This ‘scene’ might occur after I’ve given him the ‘five minutes’ sign, (five fingers), and after we’ve turned for home. You always leave a bit of a reserve, but maybe after ten miles or so (with perhaps forty still to go) he sees a foamer off to one side, and wants to go there! Now I might instantly know the foamer is only a few miles, and that the detour is not a problem. But staying there for a long time, or going on to another foamer would be! So now it’s ‘theater-time’!
First, he points to the foamer. He’s all excited!
I don’t turn immediately.  I make a show of thinking, calculating… maybe I’ll demonstratively look at my watch…. and then I’ll go!  Now he’s already got the message: fuel is becoming a consideration!
It makes it easier maybe ten minutes later to shake your head and turn for home!

        "Daylight" is exactly the same thing. If he wants to go heading off somewhere, I might point at the sun going down, and then look demonstratively at my watch, holding it right out in front of my face, in an exaggerated, unmistakable gesture.

         Once in a while, maybe early on in the relationship, you might get the impression that maybe the observer sees ‘shouting at you’ as a good way of getting his way! I had a few rides where it started to get annoying. The older I get, the longer my short fuse seems to be getting, but this time it was beginning to smolder dangerously! I firmly believe I am the Captain of the helicopter, and you can ‘request’, but don’t you start ‘dictating’! (Later, flying EMS back in the USA, I had some head-to-head run-ins with some very…  faEEEEE... ‘posterior anatomically challenged’ nurses over this precise point)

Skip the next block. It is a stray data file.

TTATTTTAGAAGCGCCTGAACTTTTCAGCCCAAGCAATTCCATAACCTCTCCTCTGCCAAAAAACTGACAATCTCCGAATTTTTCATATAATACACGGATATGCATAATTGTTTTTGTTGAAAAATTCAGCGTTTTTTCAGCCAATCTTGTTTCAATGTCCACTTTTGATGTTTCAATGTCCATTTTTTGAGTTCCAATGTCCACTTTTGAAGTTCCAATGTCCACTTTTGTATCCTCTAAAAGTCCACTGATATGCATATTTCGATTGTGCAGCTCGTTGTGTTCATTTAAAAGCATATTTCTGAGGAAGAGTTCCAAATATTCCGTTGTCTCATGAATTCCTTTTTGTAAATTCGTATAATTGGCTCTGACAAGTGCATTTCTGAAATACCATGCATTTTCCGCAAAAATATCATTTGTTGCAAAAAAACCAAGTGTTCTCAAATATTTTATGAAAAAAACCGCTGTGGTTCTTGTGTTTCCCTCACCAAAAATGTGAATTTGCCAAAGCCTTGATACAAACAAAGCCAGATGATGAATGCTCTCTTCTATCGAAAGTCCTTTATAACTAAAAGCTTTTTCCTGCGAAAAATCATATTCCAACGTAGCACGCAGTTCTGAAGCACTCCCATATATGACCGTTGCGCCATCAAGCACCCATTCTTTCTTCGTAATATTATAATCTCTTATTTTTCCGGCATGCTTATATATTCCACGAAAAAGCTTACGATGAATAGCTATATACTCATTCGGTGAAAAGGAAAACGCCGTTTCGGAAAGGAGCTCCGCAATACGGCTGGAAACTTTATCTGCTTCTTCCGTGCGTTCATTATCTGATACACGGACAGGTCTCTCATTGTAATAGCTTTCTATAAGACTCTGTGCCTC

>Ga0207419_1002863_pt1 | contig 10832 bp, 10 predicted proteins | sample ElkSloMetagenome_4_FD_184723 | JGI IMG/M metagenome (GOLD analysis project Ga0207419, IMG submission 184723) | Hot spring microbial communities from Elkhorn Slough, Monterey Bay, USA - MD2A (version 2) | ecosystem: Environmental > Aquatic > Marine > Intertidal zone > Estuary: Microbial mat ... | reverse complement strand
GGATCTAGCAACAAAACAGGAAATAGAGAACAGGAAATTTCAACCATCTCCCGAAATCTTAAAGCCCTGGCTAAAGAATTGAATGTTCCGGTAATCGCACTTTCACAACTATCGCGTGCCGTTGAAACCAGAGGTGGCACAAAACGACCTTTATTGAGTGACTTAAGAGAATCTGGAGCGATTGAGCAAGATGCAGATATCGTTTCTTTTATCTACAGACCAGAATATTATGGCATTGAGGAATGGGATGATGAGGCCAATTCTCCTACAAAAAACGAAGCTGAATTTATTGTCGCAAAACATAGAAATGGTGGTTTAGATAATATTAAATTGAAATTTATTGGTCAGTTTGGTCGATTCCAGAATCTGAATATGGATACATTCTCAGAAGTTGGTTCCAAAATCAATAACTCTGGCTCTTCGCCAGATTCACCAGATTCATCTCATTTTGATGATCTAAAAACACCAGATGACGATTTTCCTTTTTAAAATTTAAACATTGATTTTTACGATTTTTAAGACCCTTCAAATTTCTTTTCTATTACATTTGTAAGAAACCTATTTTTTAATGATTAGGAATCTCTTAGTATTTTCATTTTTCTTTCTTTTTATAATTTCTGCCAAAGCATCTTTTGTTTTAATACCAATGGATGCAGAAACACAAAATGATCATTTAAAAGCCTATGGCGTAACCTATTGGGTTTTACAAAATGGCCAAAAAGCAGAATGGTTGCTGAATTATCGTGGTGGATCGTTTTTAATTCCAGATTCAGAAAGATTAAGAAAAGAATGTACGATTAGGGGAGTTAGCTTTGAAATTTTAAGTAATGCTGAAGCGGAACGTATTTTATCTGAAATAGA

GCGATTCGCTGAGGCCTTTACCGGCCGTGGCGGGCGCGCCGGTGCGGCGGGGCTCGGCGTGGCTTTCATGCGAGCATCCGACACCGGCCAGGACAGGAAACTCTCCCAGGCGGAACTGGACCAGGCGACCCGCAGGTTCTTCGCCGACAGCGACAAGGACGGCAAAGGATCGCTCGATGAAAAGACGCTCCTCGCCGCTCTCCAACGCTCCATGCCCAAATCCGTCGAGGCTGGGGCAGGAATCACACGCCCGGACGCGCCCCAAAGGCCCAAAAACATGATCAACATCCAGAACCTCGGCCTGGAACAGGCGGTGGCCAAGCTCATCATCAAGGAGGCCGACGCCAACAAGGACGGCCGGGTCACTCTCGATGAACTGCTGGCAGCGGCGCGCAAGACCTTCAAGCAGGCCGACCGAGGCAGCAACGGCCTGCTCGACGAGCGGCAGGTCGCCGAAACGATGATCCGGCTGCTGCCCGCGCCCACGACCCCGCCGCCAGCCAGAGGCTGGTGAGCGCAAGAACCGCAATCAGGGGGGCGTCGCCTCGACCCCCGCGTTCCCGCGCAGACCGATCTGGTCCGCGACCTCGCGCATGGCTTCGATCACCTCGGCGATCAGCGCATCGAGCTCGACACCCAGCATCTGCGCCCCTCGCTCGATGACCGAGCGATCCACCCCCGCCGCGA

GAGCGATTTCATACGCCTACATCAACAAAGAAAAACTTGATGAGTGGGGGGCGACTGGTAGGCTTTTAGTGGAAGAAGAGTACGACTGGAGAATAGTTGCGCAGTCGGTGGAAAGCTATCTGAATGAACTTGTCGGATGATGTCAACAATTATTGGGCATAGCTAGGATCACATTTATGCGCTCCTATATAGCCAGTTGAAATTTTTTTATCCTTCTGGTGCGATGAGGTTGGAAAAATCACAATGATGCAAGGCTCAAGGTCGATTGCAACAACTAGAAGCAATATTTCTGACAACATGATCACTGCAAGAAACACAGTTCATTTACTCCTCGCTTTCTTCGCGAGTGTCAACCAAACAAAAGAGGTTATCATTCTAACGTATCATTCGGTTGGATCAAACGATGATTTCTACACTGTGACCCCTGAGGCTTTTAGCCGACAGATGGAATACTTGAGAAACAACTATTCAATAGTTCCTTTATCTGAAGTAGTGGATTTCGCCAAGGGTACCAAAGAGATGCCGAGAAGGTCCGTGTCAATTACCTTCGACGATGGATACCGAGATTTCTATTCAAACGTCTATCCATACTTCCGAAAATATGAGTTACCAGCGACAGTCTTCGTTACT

We would be on the way back, and he would want a ‘detour’. He wouldn’t ask very nicely! I’d do my calculations, carefully, taking 150% of the estimated headwind component on the way home, and decide that the detour was in order. Now he would seem to think that he had ‘got one over’ and that the detour was directly the result of shouting at the pilot! Not the result of careful calculations! A while later, he would want another detour, get a refusal because we didn’t have the fuel, and really start shouting!
         Now I certainly didn’t want this to become a pattern!

          The problem is though, you’ve got to work with the guy!
And live with him, on a small tub, I might add. I discussed this problem with other TunaHeads, (after I’d solved it), and from the diverse reactions there was little doubt that the majority of pilots would see it as their solemn duty to squash such shouting-at-the-pilot by shouting back! Vigorously!
Indeed, my predecessor apparently had done a whole lot of yelling…
This is really not so good. Temperatures are now going well and truly up!

        I thought about it, and the next time it happened, I was ready.   With a bit of ‘theater’.
In a similar circumstance, he wanted a second or a third detour on the way back to the ship. I had shaken my head, and he had started shouting. What I did was to make sure the 500 was neatly trimmed out, added a bit of friction, and then I let go of the controls!
I looked at him, quite mildly, and said:
          "You want to FLY home…"